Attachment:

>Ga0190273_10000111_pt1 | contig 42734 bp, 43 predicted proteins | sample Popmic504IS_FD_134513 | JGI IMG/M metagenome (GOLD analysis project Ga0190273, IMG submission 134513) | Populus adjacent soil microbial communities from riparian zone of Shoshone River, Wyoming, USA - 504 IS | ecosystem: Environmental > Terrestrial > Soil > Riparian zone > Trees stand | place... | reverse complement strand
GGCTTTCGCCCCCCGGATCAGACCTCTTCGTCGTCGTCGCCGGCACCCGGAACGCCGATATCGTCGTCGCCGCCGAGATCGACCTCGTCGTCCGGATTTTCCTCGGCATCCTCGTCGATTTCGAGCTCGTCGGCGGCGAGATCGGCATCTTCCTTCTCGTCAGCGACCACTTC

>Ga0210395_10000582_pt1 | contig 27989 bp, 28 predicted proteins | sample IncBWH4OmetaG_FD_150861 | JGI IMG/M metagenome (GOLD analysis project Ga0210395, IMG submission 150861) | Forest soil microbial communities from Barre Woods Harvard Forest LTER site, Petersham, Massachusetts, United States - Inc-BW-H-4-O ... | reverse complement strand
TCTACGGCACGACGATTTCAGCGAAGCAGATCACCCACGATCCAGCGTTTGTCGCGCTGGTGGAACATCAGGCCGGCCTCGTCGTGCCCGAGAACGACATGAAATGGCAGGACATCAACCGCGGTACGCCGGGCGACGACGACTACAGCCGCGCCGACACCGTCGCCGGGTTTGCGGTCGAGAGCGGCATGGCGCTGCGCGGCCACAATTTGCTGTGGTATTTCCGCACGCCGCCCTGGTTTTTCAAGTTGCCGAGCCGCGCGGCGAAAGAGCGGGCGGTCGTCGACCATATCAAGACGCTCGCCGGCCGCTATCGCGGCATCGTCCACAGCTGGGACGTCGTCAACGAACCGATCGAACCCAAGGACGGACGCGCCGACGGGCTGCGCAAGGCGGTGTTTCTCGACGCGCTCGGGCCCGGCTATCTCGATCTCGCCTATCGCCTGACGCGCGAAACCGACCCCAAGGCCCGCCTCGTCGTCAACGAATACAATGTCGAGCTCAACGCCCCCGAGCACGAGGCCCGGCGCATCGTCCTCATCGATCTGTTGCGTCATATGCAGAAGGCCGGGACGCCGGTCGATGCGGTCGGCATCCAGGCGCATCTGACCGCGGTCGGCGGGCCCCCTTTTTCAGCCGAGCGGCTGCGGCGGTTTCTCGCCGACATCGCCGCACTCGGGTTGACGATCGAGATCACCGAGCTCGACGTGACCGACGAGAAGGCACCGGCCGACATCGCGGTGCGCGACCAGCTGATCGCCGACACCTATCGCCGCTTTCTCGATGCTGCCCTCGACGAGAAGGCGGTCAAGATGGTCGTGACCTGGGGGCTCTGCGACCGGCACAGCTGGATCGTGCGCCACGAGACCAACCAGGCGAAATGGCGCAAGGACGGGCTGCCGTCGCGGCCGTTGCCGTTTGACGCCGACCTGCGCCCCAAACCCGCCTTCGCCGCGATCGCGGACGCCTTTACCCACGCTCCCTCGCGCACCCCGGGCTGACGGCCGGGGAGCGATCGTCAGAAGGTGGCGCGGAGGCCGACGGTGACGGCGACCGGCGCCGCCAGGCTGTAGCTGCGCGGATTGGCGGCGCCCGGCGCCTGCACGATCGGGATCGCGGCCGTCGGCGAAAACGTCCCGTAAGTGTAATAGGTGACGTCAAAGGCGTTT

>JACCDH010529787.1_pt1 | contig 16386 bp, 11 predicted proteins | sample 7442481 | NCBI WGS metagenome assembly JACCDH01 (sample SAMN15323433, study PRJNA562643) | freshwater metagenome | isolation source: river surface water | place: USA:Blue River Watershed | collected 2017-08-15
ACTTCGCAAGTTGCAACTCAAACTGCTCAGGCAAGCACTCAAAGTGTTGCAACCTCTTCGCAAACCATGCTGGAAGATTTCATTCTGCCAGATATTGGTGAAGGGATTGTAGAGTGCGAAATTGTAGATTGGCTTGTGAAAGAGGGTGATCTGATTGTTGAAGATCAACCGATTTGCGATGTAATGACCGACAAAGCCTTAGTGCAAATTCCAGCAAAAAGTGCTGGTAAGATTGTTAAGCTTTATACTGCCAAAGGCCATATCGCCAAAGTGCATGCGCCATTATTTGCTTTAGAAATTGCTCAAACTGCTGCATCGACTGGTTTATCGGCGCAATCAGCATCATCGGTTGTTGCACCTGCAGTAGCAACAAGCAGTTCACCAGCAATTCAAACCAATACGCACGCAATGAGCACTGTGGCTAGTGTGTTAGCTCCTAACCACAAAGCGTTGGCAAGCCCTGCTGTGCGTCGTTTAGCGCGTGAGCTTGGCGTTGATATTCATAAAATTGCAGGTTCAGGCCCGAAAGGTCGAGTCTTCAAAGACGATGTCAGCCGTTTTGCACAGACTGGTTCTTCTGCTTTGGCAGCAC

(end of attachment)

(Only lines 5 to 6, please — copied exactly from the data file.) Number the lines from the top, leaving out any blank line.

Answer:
>JACCDH010529787.1_pt1 | contig 16386 bp, 11 predicted proteins | sample 7442481 | NCBI WGS metagenome assembly JACCDH01 (sample SAMN15323433, study PRJNA562643) | freshwater metagenome | isolation source: river surface water | place: USA:Blue River Watershed | collected 2017-08-15
ACTTCGCAAGTTGCAACTCAAACTGCTCAGGCAAGCACTCAAAGTGTTGCAACCTCTTCGCAAACCATGCTGGAAGATTTCATTCTGCCAGATATTGGTGAAGGGATTGTAGAGTGCGAAATTGTAGATTGGCTTGTGAAAGAGGGTGATCTGATTGTTGAAGATCAACCGATTTGCGATGTAATGACCGACAAAGCCTTAGTGCAAATTCCAGCAAAAAGTGCTGGTAAGATTGTTAAGCTTTATACTGCCAAAGGCCATATCGCCAAAGTGCATGCGCCATTATTTGCTTTAGAAATTGCTCAAACTGCTGCATCGACTGGTTTATCGGCGCAATCAGCATCATCGGTTGTTGCACCTGCAGTAGCAACAAGCAGTTCACCAGCAATTCAAACCAATACGCACGCAATGAGCACTGTGGCTAGTGTGTTAGCTCCTAACCACAAAGCGTTGGCAAGCCCTGCTGTGCGTCGTTTAGCGCGTGAGCTTGGCGTTGATATTCATAAAATTGCAGGTTCAGGCCCGAAAGGTCGAGTCTTCAAAGACGATGTCAGCCGTTTTGCACAGACTGGTTCTTCTGCTTTGGCAGCAC